excerpt from 'The Golden Sovereign' pp. 77-78 (437 words)

excerpt from 'The Golden Sovereign' pp. 77-78 (437 words)

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The Golden Sovereign

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“Mum said you wanted to hear me sing.  Well, if you’ll give up being cross, I will.”

                And she did.  Putting the keyboard cover round her shoulders, as a stole, she sang a sentimental ballad named ‘Because’.  The voices in the kitchen died away, except my father’s, but even his was reduced to a whisper, his flow of reminiscence being punctuated by a “Bravo, Maudie” here and there, to prove that he was listening, in spite of being the victim of his own volubility.

                I still sat at the tea-table, leaning over the debris of the Cornish pasty, my head in my hands.  The girl’s voice was a gift from God; a pure mezzo-soprano, pouring out from a full throat and strong lungs, without a trace of vibrato (that symptom of the mal-trained and usually ruined English singer).  With a complicated irony, I accepted the banal words, “Because you sing to me, in accents sweet,” bowing my head to let them pass.  The thrush-throb of that voice, reduced almost to demi-voce in the tiny, over-furnished room, conquered me instantly. “Sing something else,” I pleaded.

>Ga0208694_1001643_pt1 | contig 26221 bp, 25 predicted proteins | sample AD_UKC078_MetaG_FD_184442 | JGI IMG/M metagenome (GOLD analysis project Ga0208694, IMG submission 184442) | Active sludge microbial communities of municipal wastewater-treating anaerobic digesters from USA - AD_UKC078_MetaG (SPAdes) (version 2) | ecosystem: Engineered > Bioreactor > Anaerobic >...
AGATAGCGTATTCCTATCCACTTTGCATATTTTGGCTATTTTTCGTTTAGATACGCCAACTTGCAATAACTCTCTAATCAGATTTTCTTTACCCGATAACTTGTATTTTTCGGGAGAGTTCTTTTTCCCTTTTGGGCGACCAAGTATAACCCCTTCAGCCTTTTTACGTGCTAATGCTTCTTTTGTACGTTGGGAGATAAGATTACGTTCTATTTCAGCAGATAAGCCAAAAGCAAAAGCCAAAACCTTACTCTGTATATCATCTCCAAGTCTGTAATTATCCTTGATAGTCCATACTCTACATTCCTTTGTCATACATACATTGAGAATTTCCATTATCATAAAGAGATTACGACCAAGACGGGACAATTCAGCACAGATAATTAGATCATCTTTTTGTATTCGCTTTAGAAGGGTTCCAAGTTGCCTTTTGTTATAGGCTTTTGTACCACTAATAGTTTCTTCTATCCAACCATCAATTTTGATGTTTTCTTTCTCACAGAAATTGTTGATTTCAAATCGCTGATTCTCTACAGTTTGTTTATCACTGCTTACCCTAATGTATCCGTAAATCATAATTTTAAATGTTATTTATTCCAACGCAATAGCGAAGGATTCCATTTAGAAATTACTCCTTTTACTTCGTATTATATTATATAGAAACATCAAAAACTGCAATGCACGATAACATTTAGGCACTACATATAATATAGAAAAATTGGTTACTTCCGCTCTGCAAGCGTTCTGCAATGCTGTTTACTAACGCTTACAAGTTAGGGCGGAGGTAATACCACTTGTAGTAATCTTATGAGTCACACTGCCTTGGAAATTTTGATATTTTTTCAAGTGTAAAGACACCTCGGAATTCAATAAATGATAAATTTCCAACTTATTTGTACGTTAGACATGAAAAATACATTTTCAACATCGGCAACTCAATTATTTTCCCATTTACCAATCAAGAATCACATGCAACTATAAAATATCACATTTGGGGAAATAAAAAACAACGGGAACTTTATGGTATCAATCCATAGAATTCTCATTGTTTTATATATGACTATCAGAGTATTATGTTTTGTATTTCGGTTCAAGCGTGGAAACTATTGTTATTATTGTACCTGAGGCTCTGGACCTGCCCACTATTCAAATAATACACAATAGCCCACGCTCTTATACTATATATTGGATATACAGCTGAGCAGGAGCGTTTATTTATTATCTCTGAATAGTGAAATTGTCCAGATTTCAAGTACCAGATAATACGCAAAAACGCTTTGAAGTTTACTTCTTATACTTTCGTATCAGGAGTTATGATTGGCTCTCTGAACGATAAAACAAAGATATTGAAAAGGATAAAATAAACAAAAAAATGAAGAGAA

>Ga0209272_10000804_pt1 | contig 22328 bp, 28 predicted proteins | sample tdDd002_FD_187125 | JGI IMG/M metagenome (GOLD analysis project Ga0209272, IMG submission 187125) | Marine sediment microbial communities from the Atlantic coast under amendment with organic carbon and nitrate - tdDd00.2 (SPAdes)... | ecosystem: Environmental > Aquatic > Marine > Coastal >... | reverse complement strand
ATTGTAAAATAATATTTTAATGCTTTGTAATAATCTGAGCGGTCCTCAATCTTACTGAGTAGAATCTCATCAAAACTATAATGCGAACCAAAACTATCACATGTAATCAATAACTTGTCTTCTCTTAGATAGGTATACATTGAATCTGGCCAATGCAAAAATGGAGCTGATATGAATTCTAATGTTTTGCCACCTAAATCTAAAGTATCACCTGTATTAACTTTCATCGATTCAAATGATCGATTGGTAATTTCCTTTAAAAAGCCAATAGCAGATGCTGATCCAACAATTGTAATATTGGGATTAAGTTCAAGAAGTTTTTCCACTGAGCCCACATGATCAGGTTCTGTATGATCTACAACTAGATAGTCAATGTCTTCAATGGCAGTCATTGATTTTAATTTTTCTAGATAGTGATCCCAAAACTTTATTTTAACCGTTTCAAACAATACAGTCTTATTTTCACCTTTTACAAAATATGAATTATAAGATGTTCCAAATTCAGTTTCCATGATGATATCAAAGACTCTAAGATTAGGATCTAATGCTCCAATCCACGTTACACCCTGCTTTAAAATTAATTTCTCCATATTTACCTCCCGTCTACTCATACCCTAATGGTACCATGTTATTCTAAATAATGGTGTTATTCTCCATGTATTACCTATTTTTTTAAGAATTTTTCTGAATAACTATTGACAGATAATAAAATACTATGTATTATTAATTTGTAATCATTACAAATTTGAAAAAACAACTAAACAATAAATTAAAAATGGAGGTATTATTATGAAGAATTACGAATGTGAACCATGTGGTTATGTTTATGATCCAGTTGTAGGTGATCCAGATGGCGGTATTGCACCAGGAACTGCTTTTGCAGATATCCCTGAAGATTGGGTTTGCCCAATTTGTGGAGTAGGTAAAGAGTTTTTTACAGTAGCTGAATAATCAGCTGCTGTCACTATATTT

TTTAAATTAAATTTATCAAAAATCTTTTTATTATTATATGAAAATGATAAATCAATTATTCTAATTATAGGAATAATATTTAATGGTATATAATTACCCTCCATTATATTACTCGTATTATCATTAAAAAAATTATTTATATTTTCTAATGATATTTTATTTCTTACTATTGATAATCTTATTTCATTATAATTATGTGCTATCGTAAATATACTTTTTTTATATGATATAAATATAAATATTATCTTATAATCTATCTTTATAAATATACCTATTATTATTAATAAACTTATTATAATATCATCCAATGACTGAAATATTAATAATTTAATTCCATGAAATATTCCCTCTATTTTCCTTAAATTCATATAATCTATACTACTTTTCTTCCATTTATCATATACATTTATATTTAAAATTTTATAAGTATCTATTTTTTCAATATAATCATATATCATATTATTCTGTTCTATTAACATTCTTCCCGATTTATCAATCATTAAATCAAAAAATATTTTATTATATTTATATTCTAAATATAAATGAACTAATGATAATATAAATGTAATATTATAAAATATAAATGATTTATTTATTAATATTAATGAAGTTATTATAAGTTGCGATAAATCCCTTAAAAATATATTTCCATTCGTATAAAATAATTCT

She half-turned, studying me with a new interest.  “Didn’t you like that song?”

                “I liked the way you sang it.  I agree with Hubert Parry.”

                “Huh!  My word!  Aren’t we high and mighty!”

                But she was flattered.

                The next song was by Sterndale Bennett, a lyric in the manner of Mendelssohn.  “Oh, refresh my aching eyelids with thy cooling drops of dew” it began, and I took the words to myself, as an intoxicant.

                “That’s better, isn’t it?” said Maudie.  But by this time I was incapable of response.  The hypnosis was absolute.  “Not asleep, are you?” she teased.  And with that, after I had roused myself sufficiently to shake my head, she began to sing Dvoràk’s “Songs my Mother Taught me.”

                She sang it like a child, the open notes almost breaking upon their own candour.  The skill could not be that of art, for she was too young and untrained.  It was the luck of youth, perhaps.  Whatever the source of this perfection, it was too much for me.  I left the table, and crushed myself into the corner of the room, between the wall and a cabinet, my face hidden, in an effort to control the devastating conflict of emotions: sorrow, rapture, loneliness, recognition and acceptance of pure beauty.

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excerpt from 'The Golden Sovereign' pp. 77-78 (437 words)


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